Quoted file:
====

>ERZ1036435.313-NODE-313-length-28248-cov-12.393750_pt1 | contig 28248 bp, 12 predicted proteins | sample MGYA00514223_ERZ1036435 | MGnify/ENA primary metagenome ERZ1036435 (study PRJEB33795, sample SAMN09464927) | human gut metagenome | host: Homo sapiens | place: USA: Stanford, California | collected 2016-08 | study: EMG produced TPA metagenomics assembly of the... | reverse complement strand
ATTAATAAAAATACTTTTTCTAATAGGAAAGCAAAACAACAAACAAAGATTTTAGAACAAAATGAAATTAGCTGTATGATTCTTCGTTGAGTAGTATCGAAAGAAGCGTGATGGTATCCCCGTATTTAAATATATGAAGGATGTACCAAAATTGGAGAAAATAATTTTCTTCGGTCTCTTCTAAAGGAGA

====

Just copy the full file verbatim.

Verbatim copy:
>ERZ1036435.313-NODE-313-length-28248-cov-12.393750_pt1 | contig 28248 bp, 12 predicted proteins | sample MGYA00514223_ERZ1036435 | MGnify/ENA primary metagenome ERZ1036435 (study PRJEB33795, sample SAMN09464927) | human gut metagenome | host: Homo sapiens | place: USA: Stanford, California | collected 2016-08 | study: EMG produced TPA metagenomics assembly of the... | reverse complement strand
ATTAATAAAAATACTTTTTCTAATAGGAAAGCAAAACAACAAACAAAGATTTTAGAACAAAATGAAATTAGCTGTATGATTCTTCGTTGAGTAGTATCGAAAGAAGCGTGATGGTATCCCCGTATTTAAATATATGAAGGATGTACCAAAATTGGAGAAAATAATTTTCTTCGGTCTCTTCTAAAGGAGA